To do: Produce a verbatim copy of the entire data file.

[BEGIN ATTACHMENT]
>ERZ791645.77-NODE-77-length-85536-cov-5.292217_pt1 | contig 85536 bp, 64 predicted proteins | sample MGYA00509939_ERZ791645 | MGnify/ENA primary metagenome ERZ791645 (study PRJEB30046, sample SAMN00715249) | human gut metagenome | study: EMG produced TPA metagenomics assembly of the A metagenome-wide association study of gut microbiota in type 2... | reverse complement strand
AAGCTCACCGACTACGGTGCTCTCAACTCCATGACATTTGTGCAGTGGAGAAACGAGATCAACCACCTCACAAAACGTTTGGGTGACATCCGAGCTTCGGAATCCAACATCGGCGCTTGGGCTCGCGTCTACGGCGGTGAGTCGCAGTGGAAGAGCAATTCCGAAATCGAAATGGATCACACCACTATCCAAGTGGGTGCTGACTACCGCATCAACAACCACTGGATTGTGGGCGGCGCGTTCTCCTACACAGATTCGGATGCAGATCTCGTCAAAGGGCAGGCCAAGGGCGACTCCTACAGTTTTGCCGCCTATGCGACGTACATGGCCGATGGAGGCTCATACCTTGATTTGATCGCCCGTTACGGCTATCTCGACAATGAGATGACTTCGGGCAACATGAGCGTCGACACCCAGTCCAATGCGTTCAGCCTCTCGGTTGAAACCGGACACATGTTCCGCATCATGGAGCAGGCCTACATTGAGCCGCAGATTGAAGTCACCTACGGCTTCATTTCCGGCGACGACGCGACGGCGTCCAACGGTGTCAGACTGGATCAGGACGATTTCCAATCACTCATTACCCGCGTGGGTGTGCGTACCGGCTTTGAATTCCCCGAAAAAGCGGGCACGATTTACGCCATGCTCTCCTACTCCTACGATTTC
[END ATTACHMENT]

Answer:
>ERZ791645.77-NODE-77-length-85536-cov-5.292217_pt1 | contig 85536 bp, 64 predicted proteins | sample MGYA00509939_ERZ791645 | MGnify/ENA primary metagenome ERZ791645 (study PRJEB30046, sample SAMN00715249) | human gut metagenome | study: EMG produced TPA metagenomics assembly of the A metagenome-wide association study of gut microbiota in type 2... | reverse complement strand
AAGCTCACCGACTACGGTGCTCTCAACTCCATGACATTTGTGCAGTGGAGAAACGAGATCAACCACCTCACAAAACGTTTGGGTGACATCCGAGCTTCGGAATCCAACATCGGCGCTTGGGCTCGCGTCTACGGCGGTGAGTCGCAGTGGAAGAGCAATTCCGAAATCGAAATGGATCACACCACTATCCAAGTGGGTGCTGACTACCGCATCAACAACCACTGGATTGTGGGCGGCGCGTTCTCCTACACAGATTCGGATGCAGATCTCGTCAAAGGGCAGGCCAAGGGCGACTCCTACAGTTTTGCCGCCTATGCGACGTACATGGCCGATGGAGGCTCATACCTTGATTTGATCGCCCGTTACGGCTATCTCGACAATGAGATGACTTCGGGCAACATGAGCGTCGACACCCAGTCCAATGCGTTCAGCCTCTCGGTTGAAACCGGACACATGTTCCGCATCATGGAGCAGGCCTACATTGAGCCGCAGATTGAAGTCACCTACGGCTTCATTTCCGGCGACGACGCGACGGCGTCCAACGGTGTCAGACTGGATCAGGACGATTTCCAATCACTCATTACCCGCGTGGGTGTGCGTACCGGCTTTGAATTCCCCGAAAAAGCGGGCACGATTTACGCCATGCTCTCCTACTCCTACGATTTC